Thursday, March 14, 2013


Below is a brilliant article written by Moses Otieno (Business Daily, 14 March 2013)

The system failures witnessed during the recent General Election are an indication of failure in Information Technology (IT) governance.

The responsibility for IT governance lies squarely with the Independent Boundaries and Electoral Commission (IEBC) officials. It is unfortunate that recent debate has been deflected to a hypothesis that Kenya’s IT professionals are incapable of managing complex system projects.

IT governance, simply defined, is the way in which an organisation aligns its IT strategy to its core mandate. It is owned and driven by the board of directors, in this case the commissioners.

The national consensus was that an automated process was a key ingredient to successful, free and fair elections. The commissioners had a responsibility to ensure that proper project management and systems development procedures were observed.

It was thus most embarrassing to listen to the chairman casually explaining that their live system was “multiplying spoilt votes by a factor of eight”.

This indicates that the chairman did not appreciate the magnitude of the responsibility he had to ensure smooth systems implementation, and chose to point the blame towards the employees in the IT department.


There are several instances where the commissioners abdicated their IT governance role, resulting in delays and substandard products that could not guarantee the realisation of a transparent electoral process.

For example, procurement of the biometric electronic voter registration kits (BVR) was unnecessarily protracted and only concluded in November 2012, four months to the elections and at a massive cost of Sh7.2 billion.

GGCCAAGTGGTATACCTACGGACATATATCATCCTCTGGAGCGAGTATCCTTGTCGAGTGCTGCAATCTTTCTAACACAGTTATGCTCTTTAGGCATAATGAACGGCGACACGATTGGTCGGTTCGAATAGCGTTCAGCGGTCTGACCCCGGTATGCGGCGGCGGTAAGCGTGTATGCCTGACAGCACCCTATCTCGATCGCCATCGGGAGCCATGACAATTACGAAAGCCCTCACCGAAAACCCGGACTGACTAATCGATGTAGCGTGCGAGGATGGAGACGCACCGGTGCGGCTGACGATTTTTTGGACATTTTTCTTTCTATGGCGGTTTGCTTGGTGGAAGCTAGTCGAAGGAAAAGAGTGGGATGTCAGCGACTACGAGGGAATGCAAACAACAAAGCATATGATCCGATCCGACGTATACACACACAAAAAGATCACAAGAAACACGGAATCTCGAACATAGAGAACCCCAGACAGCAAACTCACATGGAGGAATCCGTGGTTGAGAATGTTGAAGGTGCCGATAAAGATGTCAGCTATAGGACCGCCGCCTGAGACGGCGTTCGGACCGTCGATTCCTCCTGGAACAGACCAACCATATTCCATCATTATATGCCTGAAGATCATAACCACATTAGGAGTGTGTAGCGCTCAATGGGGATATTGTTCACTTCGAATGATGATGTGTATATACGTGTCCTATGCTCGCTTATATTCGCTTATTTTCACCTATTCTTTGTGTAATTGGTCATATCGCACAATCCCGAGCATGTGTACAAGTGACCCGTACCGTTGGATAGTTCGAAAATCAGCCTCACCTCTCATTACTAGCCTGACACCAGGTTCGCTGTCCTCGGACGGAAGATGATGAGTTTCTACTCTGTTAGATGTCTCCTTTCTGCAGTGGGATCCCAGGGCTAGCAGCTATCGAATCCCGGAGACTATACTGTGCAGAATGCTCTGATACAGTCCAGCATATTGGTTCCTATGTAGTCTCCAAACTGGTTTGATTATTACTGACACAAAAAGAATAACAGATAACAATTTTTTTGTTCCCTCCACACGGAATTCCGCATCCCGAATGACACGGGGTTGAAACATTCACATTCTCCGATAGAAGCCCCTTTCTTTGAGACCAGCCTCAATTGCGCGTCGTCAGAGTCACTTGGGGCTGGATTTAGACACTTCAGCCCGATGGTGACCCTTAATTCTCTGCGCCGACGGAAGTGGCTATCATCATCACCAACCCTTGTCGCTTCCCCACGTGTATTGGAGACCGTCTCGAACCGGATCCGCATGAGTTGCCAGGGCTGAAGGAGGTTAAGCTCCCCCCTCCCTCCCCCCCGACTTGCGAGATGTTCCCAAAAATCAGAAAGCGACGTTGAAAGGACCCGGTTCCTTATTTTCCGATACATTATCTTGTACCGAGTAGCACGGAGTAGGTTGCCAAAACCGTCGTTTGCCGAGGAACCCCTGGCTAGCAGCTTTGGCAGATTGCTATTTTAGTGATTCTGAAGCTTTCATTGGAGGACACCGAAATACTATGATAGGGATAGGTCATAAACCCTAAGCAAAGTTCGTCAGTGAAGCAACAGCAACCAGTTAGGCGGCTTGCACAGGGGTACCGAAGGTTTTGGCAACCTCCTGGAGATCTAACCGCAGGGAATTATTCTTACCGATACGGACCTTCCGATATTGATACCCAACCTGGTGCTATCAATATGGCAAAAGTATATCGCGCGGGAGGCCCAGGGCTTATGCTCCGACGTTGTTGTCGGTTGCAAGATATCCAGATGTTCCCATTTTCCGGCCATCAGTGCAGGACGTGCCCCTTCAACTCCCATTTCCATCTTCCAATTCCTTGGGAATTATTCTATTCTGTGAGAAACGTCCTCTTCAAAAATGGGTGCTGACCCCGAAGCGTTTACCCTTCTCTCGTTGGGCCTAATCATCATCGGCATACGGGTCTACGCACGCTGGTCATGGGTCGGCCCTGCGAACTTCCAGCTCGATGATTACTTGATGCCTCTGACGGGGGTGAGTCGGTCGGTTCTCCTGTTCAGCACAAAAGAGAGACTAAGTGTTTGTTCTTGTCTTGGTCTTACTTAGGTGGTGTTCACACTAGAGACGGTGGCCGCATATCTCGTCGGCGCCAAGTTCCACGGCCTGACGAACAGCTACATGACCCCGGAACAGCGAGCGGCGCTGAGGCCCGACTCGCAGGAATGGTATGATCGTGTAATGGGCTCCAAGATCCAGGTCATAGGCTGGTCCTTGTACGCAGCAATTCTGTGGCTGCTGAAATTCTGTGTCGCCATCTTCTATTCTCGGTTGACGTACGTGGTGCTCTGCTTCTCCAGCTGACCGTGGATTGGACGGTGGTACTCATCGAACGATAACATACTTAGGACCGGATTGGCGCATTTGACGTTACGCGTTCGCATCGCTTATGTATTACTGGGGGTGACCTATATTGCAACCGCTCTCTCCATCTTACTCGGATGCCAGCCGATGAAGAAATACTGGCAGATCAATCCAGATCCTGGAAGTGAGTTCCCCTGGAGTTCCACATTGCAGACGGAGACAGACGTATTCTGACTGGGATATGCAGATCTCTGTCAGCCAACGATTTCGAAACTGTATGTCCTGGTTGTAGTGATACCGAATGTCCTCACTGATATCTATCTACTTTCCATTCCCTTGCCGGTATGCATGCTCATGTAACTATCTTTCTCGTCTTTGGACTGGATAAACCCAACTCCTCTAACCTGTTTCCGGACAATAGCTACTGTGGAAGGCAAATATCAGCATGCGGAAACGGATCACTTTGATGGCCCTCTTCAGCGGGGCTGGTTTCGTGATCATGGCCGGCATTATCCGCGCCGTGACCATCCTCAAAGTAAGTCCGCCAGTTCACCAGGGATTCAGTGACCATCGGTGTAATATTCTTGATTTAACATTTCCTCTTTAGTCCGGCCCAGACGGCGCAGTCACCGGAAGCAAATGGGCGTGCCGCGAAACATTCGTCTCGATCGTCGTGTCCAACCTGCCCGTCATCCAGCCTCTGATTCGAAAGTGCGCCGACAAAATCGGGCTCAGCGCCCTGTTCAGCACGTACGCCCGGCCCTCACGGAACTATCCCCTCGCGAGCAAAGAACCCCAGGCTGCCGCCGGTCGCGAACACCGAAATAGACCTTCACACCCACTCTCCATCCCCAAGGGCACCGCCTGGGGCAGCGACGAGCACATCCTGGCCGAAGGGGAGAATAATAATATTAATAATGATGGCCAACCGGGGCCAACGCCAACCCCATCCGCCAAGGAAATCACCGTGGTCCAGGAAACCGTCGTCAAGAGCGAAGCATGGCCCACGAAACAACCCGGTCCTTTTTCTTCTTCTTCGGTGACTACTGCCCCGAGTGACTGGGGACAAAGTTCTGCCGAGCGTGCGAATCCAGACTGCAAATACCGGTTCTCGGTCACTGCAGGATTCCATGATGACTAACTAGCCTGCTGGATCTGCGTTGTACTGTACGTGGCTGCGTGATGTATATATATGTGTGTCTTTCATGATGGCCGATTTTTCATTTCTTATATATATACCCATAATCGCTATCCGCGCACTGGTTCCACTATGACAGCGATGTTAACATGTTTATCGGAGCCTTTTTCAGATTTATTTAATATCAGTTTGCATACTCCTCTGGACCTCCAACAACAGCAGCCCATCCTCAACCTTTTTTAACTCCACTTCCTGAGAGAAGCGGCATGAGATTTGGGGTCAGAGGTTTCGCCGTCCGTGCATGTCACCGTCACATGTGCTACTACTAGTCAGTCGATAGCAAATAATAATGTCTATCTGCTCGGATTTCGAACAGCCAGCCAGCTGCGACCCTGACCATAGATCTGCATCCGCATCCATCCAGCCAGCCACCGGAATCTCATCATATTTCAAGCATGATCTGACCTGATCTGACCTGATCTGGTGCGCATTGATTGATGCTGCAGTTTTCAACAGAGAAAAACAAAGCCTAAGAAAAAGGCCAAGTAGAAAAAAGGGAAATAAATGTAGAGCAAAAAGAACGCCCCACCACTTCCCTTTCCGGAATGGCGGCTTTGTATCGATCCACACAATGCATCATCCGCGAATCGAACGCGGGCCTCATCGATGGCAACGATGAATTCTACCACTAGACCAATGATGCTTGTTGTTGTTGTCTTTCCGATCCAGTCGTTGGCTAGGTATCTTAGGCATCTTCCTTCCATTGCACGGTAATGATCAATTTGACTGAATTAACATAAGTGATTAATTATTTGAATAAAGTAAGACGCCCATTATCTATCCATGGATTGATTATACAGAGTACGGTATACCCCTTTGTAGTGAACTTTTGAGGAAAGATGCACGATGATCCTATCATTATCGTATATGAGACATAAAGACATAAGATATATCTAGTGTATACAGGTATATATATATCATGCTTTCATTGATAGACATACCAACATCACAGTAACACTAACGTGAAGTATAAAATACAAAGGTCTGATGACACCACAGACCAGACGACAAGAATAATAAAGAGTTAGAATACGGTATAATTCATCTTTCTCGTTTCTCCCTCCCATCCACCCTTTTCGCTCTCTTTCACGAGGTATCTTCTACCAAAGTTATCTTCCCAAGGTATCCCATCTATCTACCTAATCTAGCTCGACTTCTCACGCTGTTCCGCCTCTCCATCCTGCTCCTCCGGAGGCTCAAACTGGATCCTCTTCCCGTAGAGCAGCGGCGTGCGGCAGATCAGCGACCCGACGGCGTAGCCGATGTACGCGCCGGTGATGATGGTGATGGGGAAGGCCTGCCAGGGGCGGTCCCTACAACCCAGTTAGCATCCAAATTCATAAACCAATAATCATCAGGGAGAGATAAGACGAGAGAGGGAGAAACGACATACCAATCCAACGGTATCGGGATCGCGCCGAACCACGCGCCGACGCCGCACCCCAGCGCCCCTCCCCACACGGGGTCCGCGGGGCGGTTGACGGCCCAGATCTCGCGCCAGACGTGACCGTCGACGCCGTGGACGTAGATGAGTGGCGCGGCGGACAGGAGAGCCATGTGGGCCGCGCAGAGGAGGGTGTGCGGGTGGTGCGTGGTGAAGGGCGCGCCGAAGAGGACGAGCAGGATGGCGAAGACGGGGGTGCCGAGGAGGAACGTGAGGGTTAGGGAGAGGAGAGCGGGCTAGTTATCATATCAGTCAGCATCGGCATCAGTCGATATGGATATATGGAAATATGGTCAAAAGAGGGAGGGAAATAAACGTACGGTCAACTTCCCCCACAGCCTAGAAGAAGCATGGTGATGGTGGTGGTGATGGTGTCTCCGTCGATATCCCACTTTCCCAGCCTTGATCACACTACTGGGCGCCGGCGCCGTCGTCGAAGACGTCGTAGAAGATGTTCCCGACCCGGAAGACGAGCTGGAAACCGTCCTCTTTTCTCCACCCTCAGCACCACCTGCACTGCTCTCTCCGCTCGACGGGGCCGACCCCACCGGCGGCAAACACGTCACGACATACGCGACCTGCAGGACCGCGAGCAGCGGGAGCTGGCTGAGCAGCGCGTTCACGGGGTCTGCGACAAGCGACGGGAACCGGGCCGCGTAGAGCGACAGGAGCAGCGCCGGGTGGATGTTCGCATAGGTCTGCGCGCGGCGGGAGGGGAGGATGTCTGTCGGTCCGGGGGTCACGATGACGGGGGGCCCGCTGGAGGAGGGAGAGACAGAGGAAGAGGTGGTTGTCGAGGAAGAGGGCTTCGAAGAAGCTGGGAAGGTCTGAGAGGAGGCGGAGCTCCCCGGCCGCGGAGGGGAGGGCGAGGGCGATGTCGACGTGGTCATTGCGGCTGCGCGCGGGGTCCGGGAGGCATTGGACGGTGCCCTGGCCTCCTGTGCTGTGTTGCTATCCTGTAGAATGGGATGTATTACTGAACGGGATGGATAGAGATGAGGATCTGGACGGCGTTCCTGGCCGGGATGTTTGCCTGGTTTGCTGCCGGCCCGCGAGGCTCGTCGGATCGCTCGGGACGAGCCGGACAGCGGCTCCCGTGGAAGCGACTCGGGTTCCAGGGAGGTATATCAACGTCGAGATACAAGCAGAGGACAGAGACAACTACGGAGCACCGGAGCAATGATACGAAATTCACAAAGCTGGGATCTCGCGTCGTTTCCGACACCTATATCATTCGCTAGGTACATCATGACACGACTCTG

Due to these delays, the voter registration exercise was done within a month, disenfranchising millions of Kenyans. The rush by IEBC meant that the electronic voter identification kits (EVI) were also not tested.

When you consider the Results Transmission System, which famously crashed at Bomas, the Request for Proposals was put out on 21st December 2012. This for an election scheduled for March 4th 2013.

It is important that the IEBC commissioners are put under scrutiny and if found guilty of abdicating their corporate governance role they should be subjected to Section 30 of the IEBC Act.

Secondly, considering the growing importance of IT to business and government, it may be the right time to ask whether those in board positions have the competency to provide the required level of vigilance and leadership as far as IT governance is concerned.

Lastly, the failures of the systems at IEBC should not be an indictment of the state of professionalism in the country’s IT sector.

The writer is an IT professional